Why you revert to old habits so quickly: gravity versus flying goats, wide rivers and Formula 1

Amy just started to go to the gym more frequently. She set herself an ambitious goal of losing 20 pounds. Two weeks in, she’s making some solid progress.  She’s completely changed her life: her eating habits, training regimen, alcohol intake, … As a result, she’s lost 5 pounds already. That’s some very solid progress for such a short amount of time. She should be proud.

After a month though, her progress seems to be slowing down just a bit. She’s still going strong, but the scale isn’t going down as fast as before. She’s starting to doubt herself. That chocolate bar looks tastier than ever. Her knees are starting to hurt. On the internet, she sees women who are much skinnier than she is. The gap seems bigger than ever and her goal to look like those women never seemed more impossible. Amy goes home and in frustration grabs 3 of those chocolate bars. She doesn’t show up to the gym for the next week. After gathering all her courage, she (back up 3 pounds) proceeds to give it a new shot, only to end up in the same situation 2 weeks later.

Does this sound familiar to you?

What went wrong?

In short, Amy’s (and that of millions of men and women like her) problem can be attributed to a few factors:

  • Lack of realistic short term goals
  • Changing everything at once
  • Lack of patience
  1. Changing everything at once

    This is probably the biggest pitfall of them all. A lot of people think that if you trade all your bad habits for good ones, success will come flying at you. Unfortunately, that’s not how it works out for most people.

    Your bad habits are hard-wired into your body. You’ve grown accustomed to them. Anytime you try to escape them, your body will react in a way that tries to pull you back to the previous state of “balance” or homeostasis. After a while though, this changed behavior eventually can turn into a good habit and can even turn into a lifestyle if you can keep it up.

    All it takes though is time and continuous effort. Once you can get away from your bad habits, they become a thing of the past and you might even start wondering why you ever acted that way in the first place. But the first weeks are the hardest. Think of it as force of gravity: the closer to earth, the harder the force of gravity will try to pull you down, but once you start creating some distance, you’ll feel free to take off to wherever you want.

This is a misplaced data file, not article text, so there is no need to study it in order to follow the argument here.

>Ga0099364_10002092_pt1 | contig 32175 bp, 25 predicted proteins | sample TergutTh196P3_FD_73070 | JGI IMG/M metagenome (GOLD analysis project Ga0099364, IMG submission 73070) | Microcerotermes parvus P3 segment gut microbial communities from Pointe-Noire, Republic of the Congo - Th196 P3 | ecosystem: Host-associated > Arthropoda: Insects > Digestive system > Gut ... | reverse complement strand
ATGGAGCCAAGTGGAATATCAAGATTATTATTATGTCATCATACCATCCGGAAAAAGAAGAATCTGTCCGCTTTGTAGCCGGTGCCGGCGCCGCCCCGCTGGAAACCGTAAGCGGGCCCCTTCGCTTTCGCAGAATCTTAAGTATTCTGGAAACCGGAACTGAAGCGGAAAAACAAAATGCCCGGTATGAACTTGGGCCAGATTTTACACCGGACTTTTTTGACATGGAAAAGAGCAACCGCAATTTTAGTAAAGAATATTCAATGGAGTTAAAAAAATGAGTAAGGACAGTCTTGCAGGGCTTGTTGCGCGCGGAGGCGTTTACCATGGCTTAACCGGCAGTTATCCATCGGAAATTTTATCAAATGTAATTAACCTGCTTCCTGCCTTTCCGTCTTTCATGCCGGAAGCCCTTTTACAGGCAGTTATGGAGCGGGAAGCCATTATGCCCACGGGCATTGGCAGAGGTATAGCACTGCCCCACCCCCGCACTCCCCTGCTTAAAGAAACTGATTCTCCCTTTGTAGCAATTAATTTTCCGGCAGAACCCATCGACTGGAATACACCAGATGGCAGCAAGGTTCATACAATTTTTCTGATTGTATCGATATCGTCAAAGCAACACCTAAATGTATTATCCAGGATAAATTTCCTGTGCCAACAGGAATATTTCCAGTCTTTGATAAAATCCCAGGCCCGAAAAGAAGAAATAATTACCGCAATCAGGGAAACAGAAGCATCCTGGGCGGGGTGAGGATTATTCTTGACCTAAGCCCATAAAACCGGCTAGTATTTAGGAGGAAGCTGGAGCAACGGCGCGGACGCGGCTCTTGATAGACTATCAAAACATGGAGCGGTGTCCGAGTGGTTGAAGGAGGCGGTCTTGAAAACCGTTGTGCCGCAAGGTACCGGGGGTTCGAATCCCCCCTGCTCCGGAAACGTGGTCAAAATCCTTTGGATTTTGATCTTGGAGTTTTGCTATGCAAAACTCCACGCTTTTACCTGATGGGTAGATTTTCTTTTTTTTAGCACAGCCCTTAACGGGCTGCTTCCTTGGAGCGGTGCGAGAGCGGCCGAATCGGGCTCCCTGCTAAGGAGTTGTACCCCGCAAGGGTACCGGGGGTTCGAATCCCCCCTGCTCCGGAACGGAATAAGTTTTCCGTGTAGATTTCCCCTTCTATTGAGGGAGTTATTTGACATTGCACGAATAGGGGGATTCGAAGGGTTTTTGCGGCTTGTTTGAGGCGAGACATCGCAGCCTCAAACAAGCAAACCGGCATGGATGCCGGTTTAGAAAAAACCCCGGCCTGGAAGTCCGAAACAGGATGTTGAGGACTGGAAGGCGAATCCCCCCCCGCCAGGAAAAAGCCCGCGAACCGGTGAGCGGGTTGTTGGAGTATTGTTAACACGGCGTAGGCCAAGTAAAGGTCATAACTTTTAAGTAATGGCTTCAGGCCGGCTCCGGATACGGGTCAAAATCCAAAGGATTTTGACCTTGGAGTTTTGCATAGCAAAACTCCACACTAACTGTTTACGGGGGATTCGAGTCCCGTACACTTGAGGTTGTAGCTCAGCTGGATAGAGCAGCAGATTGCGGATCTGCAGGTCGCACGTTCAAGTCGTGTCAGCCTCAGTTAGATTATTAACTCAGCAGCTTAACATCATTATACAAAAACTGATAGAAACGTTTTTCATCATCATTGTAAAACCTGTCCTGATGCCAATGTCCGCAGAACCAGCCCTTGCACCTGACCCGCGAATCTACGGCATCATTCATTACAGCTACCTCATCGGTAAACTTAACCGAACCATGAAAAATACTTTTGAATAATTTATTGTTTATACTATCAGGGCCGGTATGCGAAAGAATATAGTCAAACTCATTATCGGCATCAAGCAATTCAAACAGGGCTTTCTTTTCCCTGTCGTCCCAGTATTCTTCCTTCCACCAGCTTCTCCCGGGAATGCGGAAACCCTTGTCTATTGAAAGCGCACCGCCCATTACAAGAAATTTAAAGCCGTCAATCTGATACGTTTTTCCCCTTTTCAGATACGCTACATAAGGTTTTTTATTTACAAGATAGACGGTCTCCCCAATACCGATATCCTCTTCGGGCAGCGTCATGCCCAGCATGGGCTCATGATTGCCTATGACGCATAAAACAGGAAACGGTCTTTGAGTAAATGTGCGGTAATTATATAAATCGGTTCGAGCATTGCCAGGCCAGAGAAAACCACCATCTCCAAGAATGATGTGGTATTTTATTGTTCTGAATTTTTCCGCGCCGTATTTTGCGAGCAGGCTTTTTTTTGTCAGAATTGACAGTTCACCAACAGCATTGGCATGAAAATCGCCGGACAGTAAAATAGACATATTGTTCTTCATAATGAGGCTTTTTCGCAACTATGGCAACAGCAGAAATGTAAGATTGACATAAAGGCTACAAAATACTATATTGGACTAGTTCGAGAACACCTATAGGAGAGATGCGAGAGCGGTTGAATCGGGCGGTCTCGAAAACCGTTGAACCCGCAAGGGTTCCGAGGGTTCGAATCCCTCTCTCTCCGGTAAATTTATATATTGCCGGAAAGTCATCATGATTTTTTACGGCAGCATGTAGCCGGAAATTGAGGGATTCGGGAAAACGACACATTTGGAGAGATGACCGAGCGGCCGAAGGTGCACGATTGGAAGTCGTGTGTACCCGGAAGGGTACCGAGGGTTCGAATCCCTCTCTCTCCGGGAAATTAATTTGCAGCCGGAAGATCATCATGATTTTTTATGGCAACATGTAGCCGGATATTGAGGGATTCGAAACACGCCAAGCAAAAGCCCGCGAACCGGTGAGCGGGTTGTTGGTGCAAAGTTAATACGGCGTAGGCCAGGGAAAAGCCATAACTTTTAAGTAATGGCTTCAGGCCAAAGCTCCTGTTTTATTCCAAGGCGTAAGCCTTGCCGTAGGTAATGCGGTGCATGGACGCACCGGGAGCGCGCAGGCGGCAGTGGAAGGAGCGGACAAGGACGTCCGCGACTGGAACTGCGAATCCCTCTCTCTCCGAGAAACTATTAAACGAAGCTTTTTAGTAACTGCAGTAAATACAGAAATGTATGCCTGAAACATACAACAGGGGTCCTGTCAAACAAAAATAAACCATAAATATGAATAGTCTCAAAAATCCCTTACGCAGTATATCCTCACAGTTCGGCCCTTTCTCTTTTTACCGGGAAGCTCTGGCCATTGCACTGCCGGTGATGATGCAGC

Amy tried to go from horrible to perfect nutrition, not working out to a heavy training regimen and a bottle of wine a week to no alcohol at all. She’s basically trying to escape 3 planets, all trying to pull here down. Wouldn’t it be easier and more realistic if she tried to escape 1 force of gravity at a time?

  2. Lack of short term goals

    Losing 20 lbs is a big deal. No matter how hard you try, it won’t happen overnight. The same goes for gaining 10 lbs of muscle or adding 50 lbs to your squat. However, losing 2 lbs, gaining 1 lbs of muscle or adding 5 lbs every month seem much more feasible.

    Setting short term goals is of huge importance when trying to achieve that long-term goal. It breaks it up into feasible steps which you can then tackle one by one. Imagine trying to cross a river. Would you try to jump it, or would you look for some stepping stones and go step by step?

    Another thing with short term goals is that you are always within reach of your goal. Istepping-stonesf you’re just starting to lose weight, that 20 lbs seems very far off. But those 2 lbs you want to lose by the end of the month, seems pretty doable. The feeling of achievement every time you reach a short term goal, can keep your momentum going and help you reach that next goal until you eventually end up with your long term goal. But don’t try to jump the river at all at once. You’ll fly fast for the first meters, but you’ll just fall into the water after that and end up where you started (and wet).

  3. Lack of patience

    In a lot of ways, this overlaps with the previous two bullet points. By trying to change all her bad habits at once and trying to go fast as she could, Amy thought she could Formula-1 her way to success. She thought she could reach the finish line
    faster than anyone else. Truth is, she is riding the same bike we all are, not a racecar. There is no shortcut to success though. It requires hard and consistent work.


So there you have it. Gravity, wide rivers and Formula 1-like thinking are keeping you from eliminating those bad habits and therefore achieving your goals. Unless you are a flying goat who can escape gravity. To be honest, it even looks pretty fit, no?